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Re: Pro-Filer maintenance
« Reply #10 on: November 27, 2017, 03:27:12 PM »
Query: Because the Pro-Filer already exists and works, I would be foolhardy to attempt to make something similar. Most engineering changes would be to avoid patent claims, and that's not a great way to innovate - especially for such a small market.

Brad paid a considerable tooling expense to get the first one from a production line. The bodies are aluminum extrusions, and tooling charges would be high to make something similar. I'm sure that the stones are custom fabricated by another vendor for the sharpener, and they would want their tooling money. The price to get in the door for production would be high.

Just to give you an idea, here's a quote from a stamping shop to make some photographic filter-gel holders. Note the date (1986), and double any costs you see...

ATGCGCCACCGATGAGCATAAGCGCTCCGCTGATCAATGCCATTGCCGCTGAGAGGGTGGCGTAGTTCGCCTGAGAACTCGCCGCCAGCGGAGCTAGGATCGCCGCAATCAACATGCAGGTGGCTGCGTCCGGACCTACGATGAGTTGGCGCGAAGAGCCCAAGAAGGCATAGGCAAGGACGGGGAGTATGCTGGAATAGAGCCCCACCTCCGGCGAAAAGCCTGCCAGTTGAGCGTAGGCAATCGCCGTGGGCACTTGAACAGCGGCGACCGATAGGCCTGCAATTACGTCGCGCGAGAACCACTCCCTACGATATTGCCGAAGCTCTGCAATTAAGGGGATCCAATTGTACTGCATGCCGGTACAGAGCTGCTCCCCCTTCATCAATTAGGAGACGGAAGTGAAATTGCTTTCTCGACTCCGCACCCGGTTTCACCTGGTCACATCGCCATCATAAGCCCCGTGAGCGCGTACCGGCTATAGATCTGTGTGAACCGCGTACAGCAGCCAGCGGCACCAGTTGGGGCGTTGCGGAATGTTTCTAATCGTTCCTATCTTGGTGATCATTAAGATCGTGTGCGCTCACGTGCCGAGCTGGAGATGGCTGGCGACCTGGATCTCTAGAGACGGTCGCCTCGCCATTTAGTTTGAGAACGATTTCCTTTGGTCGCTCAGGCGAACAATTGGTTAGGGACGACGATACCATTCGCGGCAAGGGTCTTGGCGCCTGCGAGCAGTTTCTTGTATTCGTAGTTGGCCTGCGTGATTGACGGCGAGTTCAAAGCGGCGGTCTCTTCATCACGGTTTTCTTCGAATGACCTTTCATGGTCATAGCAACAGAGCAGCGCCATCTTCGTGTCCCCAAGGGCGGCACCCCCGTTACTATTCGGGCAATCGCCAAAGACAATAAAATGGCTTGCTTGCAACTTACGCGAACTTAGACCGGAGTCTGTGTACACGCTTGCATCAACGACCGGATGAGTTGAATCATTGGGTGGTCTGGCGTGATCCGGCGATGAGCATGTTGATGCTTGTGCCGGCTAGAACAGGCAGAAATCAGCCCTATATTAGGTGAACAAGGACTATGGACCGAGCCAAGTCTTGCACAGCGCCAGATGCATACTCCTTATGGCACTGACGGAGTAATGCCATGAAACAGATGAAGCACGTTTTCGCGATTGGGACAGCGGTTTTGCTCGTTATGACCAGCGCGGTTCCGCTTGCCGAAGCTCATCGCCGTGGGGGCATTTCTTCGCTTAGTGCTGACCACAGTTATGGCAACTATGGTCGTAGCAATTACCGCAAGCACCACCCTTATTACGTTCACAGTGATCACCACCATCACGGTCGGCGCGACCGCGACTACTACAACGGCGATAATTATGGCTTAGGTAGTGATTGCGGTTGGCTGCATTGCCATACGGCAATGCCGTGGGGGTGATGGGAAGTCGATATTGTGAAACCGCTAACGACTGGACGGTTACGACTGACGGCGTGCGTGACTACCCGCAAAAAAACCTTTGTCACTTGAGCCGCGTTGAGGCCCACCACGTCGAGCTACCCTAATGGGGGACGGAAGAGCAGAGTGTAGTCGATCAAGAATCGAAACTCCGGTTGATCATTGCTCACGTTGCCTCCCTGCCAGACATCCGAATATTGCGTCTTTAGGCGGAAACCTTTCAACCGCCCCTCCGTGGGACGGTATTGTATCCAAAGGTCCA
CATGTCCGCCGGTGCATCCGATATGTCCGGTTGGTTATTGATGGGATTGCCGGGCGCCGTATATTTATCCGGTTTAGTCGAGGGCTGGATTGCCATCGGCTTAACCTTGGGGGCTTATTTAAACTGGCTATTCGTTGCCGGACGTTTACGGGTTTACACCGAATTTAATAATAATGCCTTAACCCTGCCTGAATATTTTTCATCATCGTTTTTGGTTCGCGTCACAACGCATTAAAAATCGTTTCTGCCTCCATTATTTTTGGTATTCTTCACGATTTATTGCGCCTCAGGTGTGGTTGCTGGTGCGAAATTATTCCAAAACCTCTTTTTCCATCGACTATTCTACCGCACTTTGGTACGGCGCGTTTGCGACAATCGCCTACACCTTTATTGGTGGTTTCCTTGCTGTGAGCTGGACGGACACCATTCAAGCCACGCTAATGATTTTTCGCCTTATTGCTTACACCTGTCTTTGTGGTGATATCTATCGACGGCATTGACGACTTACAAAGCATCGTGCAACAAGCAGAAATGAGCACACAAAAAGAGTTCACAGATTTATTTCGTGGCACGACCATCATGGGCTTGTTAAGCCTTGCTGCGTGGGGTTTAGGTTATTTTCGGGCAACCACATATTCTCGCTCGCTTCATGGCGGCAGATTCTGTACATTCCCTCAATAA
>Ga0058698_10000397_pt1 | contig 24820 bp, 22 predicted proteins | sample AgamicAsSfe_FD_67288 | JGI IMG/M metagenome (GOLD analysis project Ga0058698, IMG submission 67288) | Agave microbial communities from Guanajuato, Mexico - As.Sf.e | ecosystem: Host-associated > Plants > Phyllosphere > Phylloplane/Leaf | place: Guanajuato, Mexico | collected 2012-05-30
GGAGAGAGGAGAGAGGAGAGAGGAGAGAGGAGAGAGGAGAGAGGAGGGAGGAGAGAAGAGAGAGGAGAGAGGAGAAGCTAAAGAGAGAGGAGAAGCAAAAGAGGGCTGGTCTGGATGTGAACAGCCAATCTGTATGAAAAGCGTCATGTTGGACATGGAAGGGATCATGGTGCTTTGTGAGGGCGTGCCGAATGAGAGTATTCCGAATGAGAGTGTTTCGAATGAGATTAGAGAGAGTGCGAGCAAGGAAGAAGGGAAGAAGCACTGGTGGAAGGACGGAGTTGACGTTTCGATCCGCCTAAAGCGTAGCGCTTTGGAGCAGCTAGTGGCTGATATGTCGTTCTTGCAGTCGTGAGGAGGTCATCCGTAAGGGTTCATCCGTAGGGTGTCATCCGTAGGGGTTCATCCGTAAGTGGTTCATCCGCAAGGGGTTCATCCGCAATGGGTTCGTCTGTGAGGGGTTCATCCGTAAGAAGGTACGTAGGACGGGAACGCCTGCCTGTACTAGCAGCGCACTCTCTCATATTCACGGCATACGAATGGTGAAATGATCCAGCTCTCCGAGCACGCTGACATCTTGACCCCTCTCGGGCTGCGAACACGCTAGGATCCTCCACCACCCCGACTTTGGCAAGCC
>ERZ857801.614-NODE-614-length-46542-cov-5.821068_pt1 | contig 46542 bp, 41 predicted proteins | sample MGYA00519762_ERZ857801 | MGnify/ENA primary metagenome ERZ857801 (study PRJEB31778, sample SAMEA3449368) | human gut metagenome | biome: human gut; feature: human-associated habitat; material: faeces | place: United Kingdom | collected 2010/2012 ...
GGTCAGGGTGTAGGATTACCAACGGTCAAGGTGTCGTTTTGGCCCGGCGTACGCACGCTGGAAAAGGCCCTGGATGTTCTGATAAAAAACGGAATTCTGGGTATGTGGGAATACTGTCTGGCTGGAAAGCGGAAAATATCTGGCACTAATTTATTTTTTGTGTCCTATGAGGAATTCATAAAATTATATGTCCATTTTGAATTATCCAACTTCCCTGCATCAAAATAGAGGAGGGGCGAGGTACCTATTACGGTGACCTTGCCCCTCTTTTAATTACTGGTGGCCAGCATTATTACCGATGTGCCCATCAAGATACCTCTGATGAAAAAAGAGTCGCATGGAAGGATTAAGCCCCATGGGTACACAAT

Note that the engineering service charge is $1740 regardless of volume. That's for tooling to form the part. The other costs going across left-to-right are the costs per each starting in quantities of 500 ($1.18 each), 1000 ($0.79 each), on on up. That was for a simple set of sheet-metal stampings for the item shown on the right in the following picture...



(In the end, this didn't make it to market because someone beat me to it by two months. There went my dreams of being a photo accessory mogul!)

The bottom line is that it would cost too much to make a competing product, and the stakes are low. The Pro-Filer works well now, so there's really no need to attempt making something similar, whether for personal use or for production.
Bill Schneider

Offline tstop4me

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Re: Pro-Filer maintenance
« Reply #11 on: November 27, 2017, 04:44:52 PM »
One of my Pro-Filers had screws. Maybe that was the hockey model. I think the instructions said you could tighten them to reduce the gap size, but am not sure anymore.